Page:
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Apetamin — An Illegally Imported Weight Gain, Figure Augmentation Product

FDA warns consumers Apetamin is potentially dangerous and has not been reviewed for safety and effectiveness

Generic image of pills in blister packaging and liquid medication being dispensed into a spoon


The U.S. Food and Drug Administration reviewed several incidents of serious adverse events associated with the use of Apetamin, which is being marketed illegally for weight gain and figure augmentation.

Apetamin is not an FDA-approved product. It is manufactured overseas and illegally imported into the U.S. Although the FDA restricted importation of Apetamin, the product continues to find its way into the U.S. market, often via online marketing and in some retail stores. Apetamin is heavily promoted and sold through social media, targeting people seeking to gain weight and achieve a certain physique. 

Apetamin contains cyproheptadine, a potent antihistamine that requires a physician’s prescription in the U.S. 

Dangerous Adverse Effects

Consumers may not be aware of the serious adverse effects associated with cyproheptadine or the amount that is contained in Apetamin. Because cyproheptadine is a strong antihistamine, which is often used to treat symptoms of allergies, it can cause sedation, cognitive impairment, dizziness, and low blood pressure. Antihistamine overdose is very dangerous, and within six hours may result in severe adverse effects such as: 

  • Disorientation and confusion 
  • Hallucinations
  • Convulsions
  • Decreased breath and heart rates
  • Coma
  • Death

Apetamin use may also decrease mental alertness and consumers should be warned about engaging in activities requiring mental alertness and motor coordination, such as driving a car or operating machinery. Strong antihistamines, like cyproheptadine found in Apetamin, may have additive effects when used with alcohol and other central nervous system depressants, (e.g., hypnotics, sedatives, tranquilizers, and antianxiety agents).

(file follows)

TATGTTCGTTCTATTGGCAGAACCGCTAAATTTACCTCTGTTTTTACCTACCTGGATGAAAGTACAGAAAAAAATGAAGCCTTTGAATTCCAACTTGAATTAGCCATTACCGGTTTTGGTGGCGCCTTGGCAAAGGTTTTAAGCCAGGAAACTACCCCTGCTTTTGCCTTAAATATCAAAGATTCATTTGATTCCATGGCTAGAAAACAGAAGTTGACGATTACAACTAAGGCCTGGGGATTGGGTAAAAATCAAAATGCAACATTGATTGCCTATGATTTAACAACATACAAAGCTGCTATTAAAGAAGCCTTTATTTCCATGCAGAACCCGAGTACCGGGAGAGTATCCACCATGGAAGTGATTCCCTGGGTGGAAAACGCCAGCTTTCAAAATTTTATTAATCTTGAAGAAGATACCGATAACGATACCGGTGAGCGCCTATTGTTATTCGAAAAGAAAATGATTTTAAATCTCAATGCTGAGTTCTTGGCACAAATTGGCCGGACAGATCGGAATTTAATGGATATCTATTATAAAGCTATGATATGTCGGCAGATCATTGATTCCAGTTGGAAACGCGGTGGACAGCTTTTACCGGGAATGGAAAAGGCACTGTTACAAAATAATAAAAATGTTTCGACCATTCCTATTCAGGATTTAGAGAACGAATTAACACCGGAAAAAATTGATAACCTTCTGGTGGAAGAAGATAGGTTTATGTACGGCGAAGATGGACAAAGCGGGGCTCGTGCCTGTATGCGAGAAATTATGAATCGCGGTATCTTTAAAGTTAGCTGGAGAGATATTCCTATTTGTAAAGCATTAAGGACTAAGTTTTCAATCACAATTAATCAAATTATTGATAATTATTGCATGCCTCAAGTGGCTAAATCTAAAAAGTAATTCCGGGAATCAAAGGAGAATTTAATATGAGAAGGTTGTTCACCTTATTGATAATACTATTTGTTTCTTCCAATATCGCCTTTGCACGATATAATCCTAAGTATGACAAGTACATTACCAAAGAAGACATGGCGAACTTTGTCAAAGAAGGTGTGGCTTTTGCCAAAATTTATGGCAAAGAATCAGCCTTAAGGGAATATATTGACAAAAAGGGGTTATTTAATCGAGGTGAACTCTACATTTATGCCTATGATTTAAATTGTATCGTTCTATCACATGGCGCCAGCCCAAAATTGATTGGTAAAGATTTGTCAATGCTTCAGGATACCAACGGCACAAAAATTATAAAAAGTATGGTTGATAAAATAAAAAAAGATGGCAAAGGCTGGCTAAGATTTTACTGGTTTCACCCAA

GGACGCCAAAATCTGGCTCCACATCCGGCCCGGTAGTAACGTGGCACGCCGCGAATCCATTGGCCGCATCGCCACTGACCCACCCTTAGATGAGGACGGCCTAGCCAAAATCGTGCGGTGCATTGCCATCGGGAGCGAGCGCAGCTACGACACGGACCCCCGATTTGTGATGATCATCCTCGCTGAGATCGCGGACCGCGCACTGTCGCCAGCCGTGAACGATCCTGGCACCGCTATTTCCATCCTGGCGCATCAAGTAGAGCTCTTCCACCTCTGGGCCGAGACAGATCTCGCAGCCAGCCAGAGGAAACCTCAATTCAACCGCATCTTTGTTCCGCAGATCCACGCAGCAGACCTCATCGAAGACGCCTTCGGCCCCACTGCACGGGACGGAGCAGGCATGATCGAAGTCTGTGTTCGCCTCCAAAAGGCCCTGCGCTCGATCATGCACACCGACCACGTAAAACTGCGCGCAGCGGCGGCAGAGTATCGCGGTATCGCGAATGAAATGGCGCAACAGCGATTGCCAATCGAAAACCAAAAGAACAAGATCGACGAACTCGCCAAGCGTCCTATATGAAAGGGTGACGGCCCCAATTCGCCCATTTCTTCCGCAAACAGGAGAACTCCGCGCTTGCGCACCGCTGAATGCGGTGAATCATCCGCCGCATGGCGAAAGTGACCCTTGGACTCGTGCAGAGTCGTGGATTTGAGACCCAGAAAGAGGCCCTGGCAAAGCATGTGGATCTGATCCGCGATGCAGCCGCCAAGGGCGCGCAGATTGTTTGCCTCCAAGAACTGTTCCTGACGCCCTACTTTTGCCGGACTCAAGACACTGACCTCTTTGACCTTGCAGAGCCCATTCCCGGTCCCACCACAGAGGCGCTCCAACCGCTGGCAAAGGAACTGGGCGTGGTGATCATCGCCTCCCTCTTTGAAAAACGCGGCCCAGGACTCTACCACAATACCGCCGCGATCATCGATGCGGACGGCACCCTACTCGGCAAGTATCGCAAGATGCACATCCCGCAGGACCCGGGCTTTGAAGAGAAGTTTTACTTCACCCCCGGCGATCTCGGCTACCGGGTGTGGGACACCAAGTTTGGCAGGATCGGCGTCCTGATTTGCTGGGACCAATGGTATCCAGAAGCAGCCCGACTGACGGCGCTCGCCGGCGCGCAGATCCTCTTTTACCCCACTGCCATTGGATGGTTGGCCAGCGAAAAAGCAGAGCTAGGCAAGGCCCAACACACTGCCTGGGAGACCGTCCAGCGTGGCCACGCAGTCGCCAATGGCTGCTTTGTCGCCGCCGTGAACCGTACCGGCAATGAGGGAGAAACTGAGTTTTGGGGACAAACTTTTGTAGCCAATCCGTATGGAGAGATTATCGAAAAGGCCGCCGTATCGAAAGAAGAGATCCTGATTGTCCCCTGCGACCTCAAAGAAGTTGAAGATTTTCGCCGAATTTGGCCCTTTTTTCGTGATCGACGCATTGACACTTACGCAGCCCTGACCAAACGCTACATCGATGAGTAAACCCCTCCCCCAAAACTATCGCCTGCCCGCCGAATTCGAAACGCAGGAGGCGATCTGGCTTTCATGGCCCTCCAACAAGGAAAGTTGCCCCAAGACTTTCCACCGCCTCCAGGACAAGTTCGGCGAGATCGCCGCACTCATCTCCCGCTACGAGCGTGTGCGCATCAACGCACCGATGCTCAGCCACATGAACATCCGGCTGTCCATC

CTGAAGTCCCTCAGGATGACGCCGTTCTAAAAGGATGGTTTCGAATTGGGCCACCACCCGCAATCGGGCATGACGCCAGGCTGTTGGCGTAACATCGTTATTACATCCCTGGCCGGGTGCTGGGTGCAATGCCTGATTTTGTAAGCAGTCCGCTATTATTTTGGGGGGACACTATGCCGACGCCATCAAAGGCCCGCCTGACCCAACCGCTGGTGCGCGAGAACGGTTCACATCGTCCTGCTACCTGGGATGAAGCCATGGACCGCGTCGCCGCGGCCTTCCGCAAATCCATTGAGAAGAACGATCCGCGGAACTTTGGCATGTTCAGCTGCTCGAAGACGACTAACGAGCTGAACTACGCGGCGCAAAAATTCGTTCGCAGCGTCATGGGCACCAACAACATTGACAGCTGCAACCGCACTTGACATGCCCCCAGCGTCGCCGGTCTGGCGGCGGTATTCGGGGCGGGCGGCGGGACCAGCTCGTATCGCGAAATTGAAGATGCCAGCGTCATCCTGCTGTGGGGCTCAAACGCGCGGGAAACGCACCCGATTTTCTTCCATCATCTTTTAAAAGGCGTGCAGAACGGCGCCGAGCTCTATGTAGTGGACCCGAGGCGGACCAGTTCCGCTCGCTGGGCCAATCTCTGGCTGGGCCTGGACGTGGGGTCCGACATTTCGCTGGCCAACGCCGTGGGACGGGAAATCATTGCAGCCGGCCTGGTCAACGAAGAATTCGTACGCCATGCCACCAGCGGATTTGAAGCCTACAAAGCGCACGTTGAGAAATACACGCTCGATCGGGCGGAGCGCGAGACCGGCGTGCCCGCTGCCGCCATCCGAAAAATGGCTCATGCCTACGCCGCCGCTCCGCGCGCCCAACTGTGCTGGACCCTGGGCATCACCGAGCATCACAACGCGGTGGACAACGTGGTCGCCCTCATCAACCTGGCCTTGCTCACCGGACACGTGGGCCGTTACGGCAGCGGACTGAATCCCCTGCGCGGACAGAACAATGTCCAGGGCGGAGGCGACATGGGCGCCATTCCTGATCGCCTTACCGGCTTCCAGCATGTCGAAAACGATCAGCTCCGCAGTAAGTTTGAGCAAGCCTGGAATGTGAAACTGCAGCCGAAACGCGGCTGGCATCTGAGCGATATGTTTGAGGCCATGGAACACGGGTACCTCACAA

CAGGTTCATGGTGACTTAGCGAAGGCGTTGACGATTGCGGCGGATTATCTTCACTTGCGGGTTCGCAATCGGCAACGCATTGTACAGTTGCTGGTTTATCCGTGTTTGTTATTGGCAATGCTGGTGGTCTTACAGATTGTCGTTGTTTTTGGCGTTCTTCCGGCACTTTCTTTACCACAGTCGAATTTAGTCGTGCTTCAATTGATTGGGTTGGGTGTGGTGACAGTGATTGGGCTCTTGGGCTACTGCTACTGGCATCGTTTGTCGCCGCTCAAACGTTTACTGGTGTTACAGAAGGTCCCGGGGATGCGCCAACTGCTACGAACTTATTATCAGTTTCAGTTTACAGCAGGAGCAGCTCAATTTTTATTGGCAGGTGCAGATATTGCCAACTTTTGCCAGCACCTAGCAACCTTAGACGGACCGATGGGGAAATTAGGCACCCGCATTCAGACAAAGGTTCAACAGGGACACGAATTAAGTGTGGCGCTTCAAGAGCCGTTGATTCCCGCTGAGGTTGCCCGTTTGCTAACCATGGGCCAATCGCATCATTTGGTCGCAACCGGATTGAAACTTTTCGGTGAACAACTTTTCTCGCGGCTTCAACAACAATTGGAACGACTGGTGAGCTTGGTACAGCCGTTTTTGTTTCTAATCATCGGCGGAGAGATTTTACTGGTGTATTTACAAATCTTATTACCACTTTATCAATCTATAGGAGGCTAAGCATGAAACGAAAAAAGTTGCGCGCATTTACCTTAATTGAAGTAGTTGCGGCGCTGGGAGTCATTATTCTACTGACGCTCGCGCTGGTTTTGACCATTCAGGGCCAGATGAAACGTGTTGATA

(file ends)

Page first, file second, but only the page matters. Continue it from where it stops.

The agency reviewed several recent adverse event reports from the FDA Adverse Event Reporting System (FAERS) and the published literature involving young adults taking Apetamin and experiencing nervous system disorders (e.g., dizziness, sleepiness, and tremor), cardiac disorders (e.g., irregular heartbeat), and liver injury. In addition to the reported events, the FDA is concerned the real number of consumers experiencing adverse events is higher due to underreporting. 

One published report describes a person who developed autoimmune hepatitis after six weeks of daily Apetamin use. This type of hepatitis is a chronic disease and could develop into a lifelong disease. It is treated with corticosteroids and immune system suppressors, and if left untreated, can cause liver failure.  

Don’t Risk Your Health – Seek Professional Advice

Consumers, caregivers, and parents should seek medical advice from a health care professional for safe weight gain treatment options.

The FDA encourages anyone who suspects they have experienced an adverse medical event related to Apetamin, or other similar products, to report this using FDA's MedWatch Adverse Event Reporting program, using the Center for Food Safety and Applied Nutrition Adverse Event Reporting System, or by calling 1-888-SAFEFOOD (1-888-723-3366). 

Additionally, you can reach out to your local consumer complaint coordinator: Consumer Complaint Coordinators


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